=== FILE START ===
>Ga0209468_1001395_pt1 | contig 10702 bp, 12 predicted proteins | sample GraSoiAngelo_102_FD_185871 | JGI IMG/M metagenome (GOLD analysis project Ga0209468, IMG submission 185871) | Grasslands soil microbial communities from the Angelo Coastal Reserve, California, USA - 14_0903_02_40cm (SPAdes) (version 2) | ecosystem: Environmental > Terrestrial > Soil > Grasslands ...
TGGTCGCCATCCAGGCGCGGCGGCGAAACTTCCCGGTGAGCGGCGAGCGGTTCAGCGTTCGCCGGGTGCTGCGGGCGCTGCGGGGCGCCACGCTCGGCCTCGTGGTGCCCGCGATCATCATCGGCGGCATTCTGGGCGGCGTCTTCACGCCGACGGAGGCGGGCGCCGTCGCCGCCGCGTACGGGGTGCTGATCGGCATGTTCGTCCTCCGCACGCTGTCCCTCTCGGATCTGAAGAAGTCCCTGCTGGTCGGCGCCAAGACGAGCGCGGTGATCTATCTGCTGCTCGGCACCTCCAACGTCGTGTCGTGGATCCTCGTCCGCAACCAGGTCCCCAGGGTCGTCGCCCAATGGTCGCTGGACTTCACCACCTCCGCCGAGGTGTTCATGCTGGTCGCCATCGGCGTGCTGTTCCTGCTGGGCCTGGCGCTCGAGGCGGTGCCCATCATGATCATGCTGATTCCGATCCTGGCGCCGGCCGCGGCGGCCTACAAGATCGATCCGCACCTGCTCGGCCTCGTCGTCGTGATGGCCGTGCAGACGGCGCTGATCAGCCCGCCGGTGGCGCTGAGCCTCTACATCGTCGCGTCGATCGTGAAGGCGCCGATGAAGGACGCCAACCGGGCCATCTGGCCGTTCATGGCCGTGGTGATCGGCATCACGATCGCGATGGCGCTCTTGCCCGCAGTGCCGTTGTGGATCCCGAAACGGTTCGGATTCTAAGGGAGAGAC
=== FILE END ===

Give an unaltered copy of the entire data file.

>Ga0209468_1001395_pt1 | contig 10702 bp, 12 predicted proteins | sample GraSoiAngelo_102_FD_185871 | JGI IMG/M metagenome (GOLD analysis project Ga0209468, IMG submission 185871) | Grasslands soil microbial communities from the Angelo Coastal Reserve, California, USA - 14_0903_02_40cm (SPAdes) (version 2) | ecosystem: Environmental > Terrestrial > Soil > Grasslands ...
TGGTCGCCATCCAGGCGCGGCGGCGAAACTTCCCGGTGAGCGGCGAGCGGTTCAGCGTTCGCCGGGTGCTGCGGGCGCTGCGGGGCGCCACGCTCGGCCTCGTGGTGCCCGCGATCATCATCGGCGGCATTCTGGGCGGCGTCTTCACGCCGACGGAGGCGGGCGCCGTCGCCGCCGCGTACGGGGTGCTGATCGGCATGTTCGTCCTCCGCACGCTGTCCCTCTCGGATCTGAAGAAGTCCCTGCTGGTCGGCGCCAAGACGAGCGCGGTGATCTATCTGCTGCTCGGCACCTCCAACGTCGTGTCGTGGATCCTCGTCCGCAACCAGGTCCCCAGGGTCGTCGCCCAATGGTCGCTGGACTTCACCACCTCCGCCGAGGTGTTCATGCTGGTCGCCATCGGCGTGCTGTTCCTGCTGGGCCTGGCGCTCGAGGCGGTGCCCATCATGATCATGCTGATTCCGATCCTGGCGCCGGCCGCGGCGGCCTACAAGATCGATCCGCACCTGCTCGGCCTCGTCGTCGTGATGGCCGTGCAGACGGCGCTGATCAGCCCGCCGGTGGCGCTGAGCCTCTACATCGTCGCGTCGATCGTGAAGGCGCCGATGAAGGACGCCAACCGGGCCATCTGGCCGTTCATGGCCGTGGTGATCGGCATCACGATCGCGATGGCGCTCTTGCCCGCAGTGCCGTTGTGGATCCCGAAACGGTTCGGATTCTAAGGGAGAGAC